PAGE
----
Story: Nation and government

Page 1. The origins of nationhood

All images & media in this story

The Treaty of Waitangi

The story of New Zealand as a modern nation state began in 1840. In that year the country became a British colony when more than 500 Māori chiefs and representatives of Queen Victoria signed the Treaty of Waitangi. The treaty is the country’s founding document.

The treaty in English and Māori

The treaty was written in English and translated into Māori. Most Māori chiefs signed this translation. It seems likely that the two peoples had a different understanding of certain key concepts.

After a preamble, which noted the need to provide for peace and good order, there were three ‘articles’. The English version of the first article stated that the chiefs ceded ‘the rights and powers of sovereignty’ to the Queen of England. The English understood sovereignty to mean supreme or ultimate authority. The Māori translation was ‘kāwanatanga’ or ‘governorship’, and was derived from the word ‘governor’. Māori might have understood this to mean power as exercised by the governor of New South Wales in Australia – a more distant and limited power than sovereignty.

In the second article the Queen guaranteed to Māori chiefs and tribes ‘the full exclusive and undisturbed possession of their Lands and Estates Forests Fisheries and other properties’. In the Māori version, chiefs and tribes were promised ‘te tino rangatiratanga’. This meant the full essence of chieftainship, which Māori may have interpreted to be much closer to absolute power. In addition, the phrase ‘Forests Fisheries and other properties’ was translated as ‘taonga’ (treasures). This has subsequently been interpreted to include other treasures such as the Māori language.

The third article gave Māori the ‘rights and privileges’ of British subjects.

Exactly how the treaty was understood at the time is uncertain, and there have been many debates about its meaning since. All that can be said with certainty is that the chiefs who signed the treaty agreed that the British should exercise some sort of power or authority in New Zealand, and that people from Britain, Europe and Australia could settle in the country. They understood that in turn they were guaranteed possession of their lands, that they could maintain their own customs, and that the traditional authority of the chiefs would be upheld.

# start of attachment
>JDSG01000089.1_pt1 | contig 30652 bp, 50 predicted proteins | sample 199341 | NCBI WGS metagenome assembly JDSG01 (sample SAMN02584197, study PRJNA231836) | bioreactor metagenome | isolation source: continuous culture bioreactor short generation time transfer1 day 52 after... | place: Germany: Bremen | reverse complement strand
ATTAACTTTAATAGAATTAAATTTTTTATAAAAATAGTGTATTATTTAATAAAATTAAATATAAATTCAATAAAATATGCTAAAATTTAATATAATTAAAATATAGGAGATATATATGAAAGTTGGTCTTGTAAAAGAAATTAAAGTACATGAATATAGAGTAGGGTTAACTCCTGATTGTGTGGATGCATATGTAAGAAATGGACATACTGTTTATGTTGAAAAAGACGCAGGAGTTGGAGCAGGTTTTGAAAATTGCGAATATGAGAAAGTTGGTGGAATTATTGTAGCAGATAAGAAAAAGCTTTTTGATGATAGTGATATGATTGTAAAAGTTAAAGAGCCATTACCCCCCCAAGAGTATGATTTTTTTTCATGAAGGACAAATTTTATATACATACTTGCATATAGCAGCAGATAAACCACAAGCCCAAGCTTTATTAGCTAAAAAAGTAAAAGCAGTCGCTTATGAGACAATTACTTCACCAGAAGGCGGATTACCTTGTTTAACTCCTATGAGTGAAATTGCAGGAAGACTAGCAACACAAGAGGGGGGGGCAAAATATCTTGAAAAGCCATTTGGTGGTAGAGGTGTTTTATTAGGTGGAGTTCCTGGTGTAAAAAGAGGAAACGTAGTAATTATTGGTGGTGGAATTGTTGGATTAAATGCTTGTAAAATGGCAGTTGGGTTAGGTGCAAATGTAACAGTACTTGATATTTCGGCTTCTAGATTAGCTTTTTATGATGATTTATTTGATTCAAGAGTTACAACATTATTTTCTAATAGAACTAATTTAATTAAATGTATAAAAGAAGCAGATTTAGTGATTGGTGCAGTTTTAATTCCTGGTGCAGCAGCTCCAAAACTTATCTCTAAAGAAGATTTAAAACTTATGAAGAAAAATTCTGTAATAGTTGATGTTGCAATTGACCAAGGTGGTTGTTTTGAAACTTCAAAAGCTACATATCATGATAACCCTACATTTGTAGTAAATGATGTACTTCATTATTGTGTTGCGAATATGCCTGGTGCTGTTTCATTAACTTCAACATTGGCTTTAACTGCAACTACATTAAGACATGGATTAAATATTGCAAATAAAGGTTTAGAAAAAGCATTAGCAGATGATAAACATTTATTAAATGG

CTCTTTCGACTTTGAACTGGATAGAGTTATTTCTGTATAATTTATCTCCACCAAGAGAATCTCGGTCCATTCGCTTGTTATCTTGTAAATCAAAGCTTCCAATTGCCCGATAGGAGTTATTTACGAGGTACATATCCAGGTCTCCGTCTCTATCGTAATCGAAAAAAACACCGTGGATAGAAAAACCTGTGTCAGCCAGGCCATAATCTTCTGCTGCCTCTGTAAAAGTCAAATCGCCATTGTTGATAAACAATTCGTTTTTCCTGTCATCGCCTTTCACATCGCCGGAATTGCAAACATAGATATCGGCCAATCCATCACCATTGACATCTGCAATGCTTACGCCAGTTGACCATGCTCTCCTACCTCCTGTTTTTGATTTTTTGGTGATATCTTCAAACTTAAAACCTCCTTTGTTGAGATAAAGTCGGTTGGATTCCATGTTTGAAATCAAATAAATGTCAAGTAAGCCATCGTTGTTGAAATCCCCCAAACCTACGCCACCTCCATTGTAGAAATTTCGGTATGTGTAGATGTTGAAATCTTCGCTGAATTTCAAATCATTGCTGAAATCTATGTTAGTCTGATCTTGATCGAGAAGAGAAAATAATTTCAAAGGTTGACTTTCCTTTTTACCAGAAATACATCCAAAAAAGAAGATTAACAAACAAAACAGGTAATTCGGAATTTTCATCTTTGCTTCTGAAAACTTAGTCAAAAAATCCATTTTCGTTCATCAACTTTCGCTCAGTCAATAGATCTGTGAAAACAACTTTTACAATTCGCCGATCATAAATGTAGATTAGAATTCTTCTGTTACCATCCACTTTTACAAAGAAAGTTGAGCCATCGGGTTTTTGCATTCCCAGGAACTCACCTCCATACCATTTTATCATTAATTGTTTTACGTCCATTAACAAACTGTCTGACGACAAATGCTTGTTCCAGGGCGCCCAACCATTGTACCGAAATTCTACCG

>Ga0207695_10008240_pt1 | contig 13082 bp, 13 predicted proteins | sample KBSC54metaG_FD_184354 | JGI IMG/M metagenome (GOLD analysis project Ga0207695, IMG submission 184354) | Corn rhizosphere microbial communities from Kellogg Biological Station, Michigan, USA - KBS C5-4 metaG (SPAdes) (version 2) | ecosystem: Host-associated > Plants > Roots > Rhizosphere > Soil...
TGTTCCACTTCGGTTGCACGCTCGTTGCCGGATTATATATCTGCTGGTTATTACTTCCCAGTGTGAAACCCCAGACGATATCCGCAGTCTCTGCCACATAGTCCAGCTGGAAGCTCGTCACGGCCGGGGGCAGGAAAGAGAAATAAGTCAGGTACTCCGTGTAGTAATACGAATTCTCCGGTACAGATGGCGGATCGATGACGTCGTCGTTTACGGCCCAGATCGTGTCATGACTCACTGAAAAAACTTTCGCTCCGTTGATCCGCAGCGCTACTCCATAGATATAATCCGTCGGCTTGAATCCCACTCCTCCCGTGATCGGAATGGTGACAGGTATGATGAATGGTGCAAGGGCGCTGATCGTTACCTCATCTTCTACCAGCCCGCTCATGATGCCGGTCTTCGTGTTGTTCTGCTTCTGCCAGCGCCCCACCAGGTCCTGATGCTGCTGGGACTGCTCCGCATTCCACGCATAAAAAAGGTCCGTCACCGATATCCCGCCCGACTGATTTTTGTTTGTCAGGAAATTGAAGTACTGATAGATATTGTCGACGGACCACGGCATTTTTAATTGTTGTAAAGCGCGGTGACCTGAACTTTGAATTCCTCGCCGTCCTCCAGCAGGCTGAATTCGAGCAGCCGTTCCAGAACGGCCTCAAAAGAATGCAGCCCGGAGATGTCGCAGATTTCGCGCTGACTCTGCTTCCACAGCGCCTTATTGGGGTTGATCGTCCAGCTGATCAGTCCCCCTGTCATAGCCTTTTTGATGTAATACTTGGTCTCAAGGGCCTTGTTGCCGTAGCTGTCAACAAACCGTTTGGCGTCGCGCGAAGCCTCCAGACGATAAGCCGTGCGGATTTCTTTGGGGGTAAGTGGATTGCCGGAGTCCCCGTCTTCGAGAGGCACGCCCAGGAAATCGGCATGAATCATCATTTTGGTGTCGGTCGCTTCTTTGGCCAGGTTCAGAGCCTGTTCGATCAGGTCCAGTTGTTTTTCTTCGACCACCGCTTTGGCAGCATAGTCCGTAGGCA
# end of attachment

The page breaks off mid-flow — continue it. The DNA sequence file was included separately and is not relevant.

The treaty in law

The treaty still governs the relationship between the Crown and Māori. Its legal status has been debated, but the rights it proclaims are now enforceable in the courts, in certain circumstances.

Against the odds

Today the copy of the Treaty of Waitangi signed on 6 February 1840 has an honoured place in the He Tohu exhibition at the National Library of New Zealand in Wellington. But it bears the scars of neglect. It had a narrow escape in 1841, when the Auckland public offices where it was kept burned down. In the later 19th century, while in storage in Wellington, the document was gnawed by rats and damaged by water. Later it was transferred to the Alexander Turnbull Library for safe-keeping, then placed on public display once the treaty was recognised to be one of the nation’s founding documents.

The Waitangi Tribunal

The Waitangi Tribunal, first established in 1975, hears claims by Māori who believe they have been prejudicially affected by legislation or practices of the Crown. In 1985 the tribunal was empowered to hear claims relating to any actions by the Crown since 1840. More than 2,000 claims have been made to the tribunal. Ngāi Tahu made a successful claim on the grounds that promises were not honoured when the tribe sold its land to the government in the mid-19th century. Several North Island tribes have lodged claims that the confiscation of land during the wars of the 1860s was unjust. The tribunal makes recommendations on claims which the government can either accept or reject.

The tribunal can also be asked to report whether any proposed legislation runs contrary to the Treaty of Waitangi.

Once the Waitangi Tribunal has made a recommendation on a claim, the Office of Treaty Settlements negotiates a settlement between the tribe concerned and the Crown.

How to cite this page:

John Wilson, 'Nation and government - The origins of nationhood', Te Ara - the Encyclopedia of New Zealand, (accessed 14 July 2024)

Story by John Wilson, published 8 Feb 2005, updated 1 Sep 2016